The experiment was set up in a way to mimic real-life foraging activity, offering the bees a variation of concentrations of thiamethoxam and multiple exposures to the pesticide. By using whole colonies, the researchers allowed the bees to preserve their usual social cues.
The team discovered that the so-called “naïve” bees appeared to prefer the “pure” solution (i.e. the one with no pesticide whatsoever). However, once an individual bee acquired a taste for the thiamethoxam, it kept going back for the pesticide-laced food. Apparently, it wanted another fix. Over time, they visited the pesticide-free solution less and the pesticide-laced food more – the 2 ppb appeared to be the favorite, seeing the biggest increase in feeding and the most feeding overall.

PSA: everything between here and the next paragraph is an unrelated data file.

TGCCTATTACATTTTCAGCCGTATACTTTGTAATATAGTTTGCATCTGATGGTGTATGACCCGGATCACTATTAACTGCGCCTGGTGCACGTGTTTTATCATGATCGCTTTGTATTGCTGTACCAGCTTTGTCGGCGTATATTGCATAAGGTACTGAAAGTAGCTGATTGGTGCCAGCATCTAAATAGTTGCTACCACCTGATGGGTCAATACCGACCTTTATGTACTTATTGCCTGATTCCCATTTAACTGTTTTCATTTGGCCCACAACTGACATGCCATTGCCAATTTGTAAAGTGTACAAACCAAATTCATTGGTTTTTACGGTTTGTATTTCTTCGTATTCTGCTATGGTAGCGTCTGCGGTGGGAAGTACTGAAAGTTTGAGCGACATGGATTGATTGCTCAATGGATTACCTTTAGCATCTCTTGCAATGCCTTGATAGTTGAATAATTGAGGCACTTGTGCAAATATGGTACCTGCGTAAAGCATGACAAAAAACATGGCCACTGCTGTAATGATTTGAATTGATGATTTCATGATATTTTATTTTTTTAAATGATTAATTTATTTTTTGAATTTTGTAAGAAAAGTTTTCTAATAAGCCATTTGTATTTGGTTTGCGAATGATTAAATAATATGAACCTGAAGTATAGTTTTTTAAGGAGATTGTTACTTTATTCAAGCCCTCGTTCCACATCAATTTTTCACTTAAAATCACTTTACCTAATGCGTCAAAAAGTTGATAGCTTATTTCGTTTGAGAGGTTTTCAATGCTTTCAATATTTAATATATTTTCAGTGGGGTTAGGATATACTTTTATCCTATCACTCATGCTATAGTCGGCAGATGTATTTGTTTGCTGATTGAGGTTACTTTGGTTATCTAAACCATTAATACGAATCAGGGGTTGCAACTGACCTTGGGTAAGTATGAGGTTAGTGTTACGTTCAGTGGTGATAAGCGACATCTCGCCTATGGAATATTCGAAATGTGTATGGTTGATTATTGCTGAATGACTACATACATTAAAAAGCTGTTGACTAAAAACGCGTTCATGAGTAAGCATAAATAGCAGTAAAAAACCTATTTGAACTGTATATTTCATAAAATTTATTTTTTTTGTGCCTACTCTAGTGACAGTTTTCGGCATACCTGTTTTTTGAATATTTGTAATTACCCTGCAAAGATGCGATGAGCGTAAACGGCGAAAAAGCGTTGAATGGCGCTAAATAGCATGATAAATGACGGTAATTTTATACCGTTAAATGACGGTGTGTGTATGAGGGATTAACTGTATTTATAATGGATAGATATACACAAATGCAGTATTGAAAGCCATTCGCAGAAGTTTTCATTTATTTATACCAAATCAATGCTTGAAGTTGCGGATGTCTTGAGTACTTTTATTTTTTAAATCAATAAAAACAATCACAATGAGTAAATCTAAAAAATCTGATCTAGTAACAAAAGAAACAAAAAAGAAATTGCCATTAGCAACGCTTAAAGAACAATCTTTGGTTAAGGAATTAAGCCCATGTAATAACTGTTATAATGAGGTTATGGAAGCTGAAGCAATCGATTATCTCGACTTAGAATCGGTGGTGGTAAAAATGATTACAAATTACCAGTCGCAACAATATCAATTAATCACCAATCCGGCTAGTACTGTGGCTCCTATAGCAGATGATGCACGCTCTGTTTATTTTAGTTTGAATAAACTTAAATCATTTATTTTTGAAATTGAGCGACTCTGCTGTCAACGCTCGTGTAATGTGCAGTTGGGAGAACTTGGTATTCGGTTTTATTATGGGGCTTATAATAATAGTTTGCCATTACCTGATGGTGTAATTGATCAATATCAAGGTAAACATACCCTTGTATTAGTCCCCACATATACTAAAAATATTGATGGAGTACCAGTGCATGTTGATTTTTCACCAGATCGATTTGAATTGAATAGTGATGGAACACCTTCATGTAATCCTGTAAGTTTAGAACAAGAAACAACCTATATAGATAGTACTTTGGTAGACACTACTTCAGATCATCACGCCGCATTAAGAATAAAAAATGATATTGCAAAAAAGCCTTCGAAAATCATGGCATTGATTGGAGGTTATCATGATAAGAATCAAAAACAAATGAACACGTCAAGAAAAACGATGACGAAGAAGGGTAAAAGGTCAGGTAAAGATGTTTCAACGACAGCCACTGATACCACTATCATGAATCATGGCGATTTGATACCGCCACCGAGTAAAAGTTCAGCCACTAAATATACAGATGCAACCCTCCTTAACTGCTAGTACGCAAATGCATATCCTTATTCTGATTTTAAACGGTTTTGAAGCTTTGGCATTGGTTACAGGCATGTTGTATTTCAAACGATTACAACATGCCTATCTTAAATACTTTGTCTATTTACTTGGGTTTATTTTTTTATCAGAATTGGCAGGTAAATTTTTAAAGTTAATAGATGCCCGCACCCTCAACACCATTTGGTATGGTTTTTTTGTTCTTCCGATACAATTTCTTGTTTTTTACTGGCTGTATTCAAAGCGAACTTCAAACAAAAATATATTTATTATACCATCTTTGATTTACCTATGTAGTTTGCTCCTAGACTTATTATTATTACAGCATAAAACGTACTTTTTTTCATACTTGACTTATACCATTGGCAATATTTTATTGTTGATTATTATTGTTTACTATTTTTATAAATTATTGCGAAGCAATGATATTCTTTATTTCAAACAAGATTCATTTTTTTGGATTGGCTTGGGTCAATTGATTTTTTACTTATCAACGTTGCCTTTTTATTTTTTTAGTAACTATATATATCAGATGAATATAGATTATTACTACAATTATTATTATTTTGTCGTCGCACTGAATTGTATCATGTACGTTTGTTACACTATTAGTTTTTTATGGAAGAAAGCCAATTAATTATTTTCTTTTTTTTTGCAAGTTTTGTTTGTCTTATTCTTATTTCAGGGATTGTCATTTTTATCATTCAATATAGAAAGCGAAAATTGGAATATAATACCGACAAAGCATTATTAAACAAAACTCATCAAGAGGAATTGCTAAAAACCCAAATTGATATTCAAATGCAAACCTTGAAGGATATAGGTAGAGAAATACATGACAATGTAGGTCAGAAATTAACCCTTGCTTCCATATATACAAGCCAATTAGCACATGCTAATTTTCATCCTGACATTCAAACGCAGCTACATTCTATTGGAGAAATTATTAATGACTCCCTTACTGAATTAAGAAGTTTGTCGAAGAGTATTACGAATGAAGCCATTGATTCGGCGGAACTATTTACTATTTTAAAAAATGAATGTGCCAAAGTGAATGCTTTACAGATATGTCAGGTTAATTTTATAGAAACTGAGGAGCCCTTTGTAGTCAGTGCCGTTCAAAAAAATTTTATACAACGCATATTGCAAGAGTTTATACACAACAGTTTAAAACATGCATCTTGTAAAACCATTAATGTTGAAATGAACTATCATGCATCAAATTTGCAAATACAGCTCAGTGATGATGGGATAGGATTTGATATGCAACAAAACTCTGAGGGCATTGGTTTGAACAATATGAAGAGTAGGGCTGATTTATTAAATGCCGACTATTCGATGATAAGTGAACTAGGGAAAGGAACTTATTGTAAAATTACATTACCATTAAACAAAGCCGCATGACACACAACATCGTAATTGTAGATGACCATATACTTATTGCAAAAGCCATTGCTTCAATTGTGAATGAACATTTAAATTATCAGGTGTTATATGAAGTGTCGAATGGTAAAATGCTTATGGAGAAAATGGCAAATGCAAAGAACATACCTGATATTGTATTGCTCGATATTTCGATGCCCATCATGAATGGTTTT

What’s more, this behavior continued even after they tried to “trick” the bees by switching up the feeders, suggesting bees are able to detect the pesticide and then actively seek it out.